Tara Shaskey talks to Wellington’s award-winning jazz musician Kevin Clark ahead of his New Plymouth performance.
What sparked your passion for music, and more specifically the genre of jazz? I grew up in South Africa, there was always live music at home. Music is a huge part of the South African culture, and the sound of tribal African music was everywhere in the small town where I was schooled, and Cape Town, where I spent my university years, was a hotbed of jazz. Jazz is one of those genres that draws you in as a musician. It’s very technical and challenging and there is so much to learn. It is not fast-food music.
You once worked as an architect, what prompted your shift from this to full-time musician? Time for a change, do further post-grad music study, more playing, teaching, composing and recording albums.
What process do you undertake when writing music? I always start with a groove and some sort of an idea of what I’m trying to depict or have been inspired by. Sometimes just anything, for the sheer hell of it. Computers have made the process easier now. I use most of the accepted techniques and devices in composition, but usually make conscious moves away from standard or predictable forms, and strive for creative originality.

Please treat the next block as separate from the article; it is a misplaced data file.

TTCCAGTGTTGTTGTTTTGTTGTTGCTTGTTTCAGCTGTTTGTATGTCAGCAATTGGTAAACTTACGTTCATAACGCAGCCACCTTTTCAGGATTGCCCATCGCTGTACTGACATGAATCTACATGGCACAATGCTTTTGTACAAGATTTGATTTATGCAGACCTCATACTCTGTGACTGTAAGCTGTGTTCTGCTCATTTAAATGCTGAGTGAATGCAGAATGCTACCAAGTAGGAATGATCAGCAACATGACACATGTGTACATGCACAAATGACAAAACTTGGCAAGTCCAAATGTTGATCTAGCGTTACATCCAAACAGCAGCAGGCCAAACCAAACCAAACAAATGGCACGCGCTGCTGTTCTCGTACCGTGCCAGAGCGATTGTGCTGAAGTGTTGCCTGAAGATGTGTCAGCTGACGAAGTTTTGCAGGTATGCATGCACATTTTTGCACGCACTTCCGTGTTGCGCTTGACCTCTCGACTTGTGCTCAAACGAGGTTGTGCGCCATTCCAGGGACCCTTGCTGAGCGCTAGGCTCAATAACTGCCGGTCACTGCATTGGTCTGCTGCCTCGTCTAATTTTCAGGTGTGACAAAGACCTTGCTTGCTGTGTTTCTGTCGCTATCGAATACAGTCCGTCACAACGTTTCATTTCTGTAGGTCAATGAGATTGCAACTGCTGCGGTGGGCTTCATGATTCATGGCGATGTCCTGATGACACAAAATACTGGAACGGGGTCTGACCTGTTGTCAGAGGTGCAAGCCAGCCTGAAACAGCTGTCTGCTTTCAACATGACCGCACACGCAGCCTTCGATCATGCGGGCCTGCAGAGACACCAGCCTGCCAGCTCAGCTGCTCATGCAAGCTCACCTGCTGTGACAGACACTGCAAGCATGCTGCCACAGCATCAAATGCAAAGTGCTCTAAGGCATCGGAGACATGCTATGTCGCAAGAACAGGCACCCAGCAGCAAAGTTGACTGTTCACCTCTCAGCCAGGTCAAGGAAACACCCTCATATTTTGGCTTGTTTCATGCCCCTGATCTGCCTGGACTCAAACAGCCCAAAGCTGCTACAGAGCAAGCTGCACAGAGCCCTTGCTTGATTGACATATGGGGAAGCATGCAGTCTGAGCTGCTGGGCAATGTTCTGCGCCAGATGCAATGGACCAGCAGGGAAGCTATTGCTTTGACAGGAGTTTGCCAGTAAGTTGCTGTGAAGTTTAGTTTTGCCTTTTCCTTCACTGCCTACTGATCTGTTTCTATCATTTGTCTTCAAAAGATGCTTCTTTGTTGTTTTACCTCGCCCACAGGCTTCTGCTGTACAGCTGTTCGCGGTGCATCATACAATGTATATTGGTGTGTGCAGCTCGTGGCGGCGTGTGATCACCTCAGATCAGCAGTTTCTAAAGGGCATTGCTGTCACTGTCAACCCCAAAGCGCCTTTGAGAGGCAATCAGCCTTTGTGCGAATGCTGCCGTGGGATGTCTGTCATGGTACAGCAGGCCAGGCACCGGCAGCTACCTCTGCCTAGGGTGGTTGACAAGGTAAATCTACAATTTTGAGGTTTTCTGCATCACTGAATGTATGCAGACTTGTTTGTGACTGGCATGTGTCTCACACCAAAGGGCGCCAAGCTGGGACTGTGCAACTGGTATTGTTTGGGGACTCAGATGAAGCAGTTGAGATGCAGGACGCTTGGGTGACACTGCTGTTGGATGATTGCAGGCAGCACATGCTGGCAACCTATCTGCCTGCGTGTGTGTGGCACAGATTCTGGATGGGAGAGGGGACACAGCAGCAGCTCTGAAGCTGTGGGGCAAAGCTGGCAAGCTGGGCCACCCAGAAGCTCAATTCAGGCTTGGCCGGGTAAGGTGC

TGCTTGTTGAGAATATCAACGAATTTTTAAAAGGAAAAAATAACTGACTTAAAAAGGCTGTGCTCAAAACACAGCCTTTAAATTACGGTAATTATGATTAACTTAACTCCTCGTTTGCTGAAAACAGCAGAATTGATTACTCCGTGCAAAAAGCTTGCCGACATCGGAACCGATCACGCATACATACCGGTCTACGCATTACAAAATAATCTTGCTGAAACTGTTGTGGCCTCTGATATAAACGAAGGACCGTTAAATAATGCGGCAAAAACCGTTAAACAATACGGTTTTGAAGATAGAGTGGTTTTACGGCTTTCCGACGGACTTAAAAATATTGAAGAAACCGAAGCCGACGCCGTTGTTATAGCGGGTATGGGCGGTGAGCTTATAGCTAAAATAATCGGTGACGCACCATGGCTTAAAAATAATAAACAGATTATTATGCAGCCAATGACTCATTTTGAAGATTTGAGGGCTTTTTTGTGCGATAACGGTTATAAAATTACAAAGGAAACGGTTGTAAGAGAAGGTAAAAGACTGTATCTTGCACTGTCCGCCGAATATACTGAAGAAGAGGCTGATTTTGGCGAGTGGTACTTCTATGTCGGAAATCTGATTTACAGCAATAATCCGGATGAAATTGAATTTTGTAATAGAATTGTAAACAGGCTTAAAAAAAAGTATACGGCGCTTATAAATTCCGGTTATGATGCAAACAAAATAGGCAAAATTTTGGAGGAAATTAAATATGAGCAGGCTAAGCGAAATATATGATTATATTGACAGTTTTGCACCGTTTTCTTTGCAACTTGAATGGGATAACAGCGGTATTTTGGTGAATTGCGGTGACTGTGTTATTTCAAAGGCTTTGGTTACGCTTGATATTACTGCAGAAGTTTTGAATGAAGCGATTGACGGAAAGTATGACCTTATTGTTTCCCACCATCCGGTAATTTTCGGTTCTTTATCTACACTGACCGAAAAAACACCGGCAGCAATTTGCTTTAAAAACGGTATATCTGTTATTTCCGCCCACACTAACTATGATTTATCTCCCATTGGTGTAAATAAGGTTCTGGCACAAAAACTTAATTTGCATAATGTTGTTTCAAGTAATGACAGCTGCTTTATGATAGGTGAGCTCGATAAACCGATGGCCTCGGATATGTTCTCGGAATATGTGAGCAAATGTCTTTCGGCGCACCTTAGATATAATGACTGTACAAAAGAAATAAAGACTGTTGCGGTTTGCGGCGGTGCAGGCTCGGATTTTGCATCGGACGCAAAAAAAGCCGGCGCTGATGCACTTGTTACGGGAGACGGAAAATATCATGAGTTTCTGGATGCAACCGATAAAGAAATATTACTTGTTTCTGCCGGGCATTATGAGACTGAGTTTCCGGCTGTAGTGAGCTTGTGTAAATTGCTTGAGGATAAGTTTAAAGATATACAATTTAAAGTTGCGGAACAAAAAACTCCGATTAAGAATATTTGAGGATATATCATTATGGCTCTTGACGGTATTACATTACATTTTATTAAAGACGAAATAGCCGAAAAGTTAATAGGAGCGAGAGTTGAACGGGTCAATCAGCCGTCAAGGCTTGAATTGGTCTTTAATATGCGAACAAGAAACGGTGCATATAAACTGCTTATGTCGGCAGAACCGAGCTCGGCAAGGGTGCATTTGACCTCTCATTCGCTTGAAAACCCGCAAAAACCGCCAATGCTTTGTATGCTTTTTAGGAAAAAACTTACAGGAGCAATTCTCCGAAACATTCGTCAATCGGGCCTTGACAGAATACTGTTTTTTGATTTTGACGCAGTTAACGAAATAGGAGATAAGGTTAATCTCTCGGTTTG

How does jazz sit in today’s music scene, is it a dying genre? “Jazz ain’t dead, it just smells funny” – Frank Zappa. Jazz had its heyday from the 20s to the 40s with the ‘Jazz age’ and the big band swing era, then bebop or modern jazz came along in the mid-40s and alienated a huge part of the audience who turned to emerging rock ‘n’ roll and pop. In recent decades jazz has been revitalised by musicians in other parts of the world other than America. The audiences are rebuilding, although still small. It will always be a minority interest. The word ‘jazz’ has become devalued.
What’s your greatest achievement as a musician, thus far? I prefer to reflect on satisfaction, which for me was my last jazz-orientated album of challenging Spanish and Latin flavoured originals, Zahara. In terms of achievement I guess being musical director on the weekly live to air Brian Edwards TV show at age 34 was quite something.
What’s next for you? I’ll keep keeping on, as long as I don’t lose it. I practise daily, searching, developing and experimenting. The gigs roll in regularly. Fortunately no arthritis problems with my fingers. I have enough new original material for another album, but the delivery and sale of music has changed so much recently I’m hesitating. I’m working on putting together an album re-mastering and revisiting some old recordings.
Kevin Clark will perform with his quartet at The Mayfair on Sunday, May 7 at 4.30pm.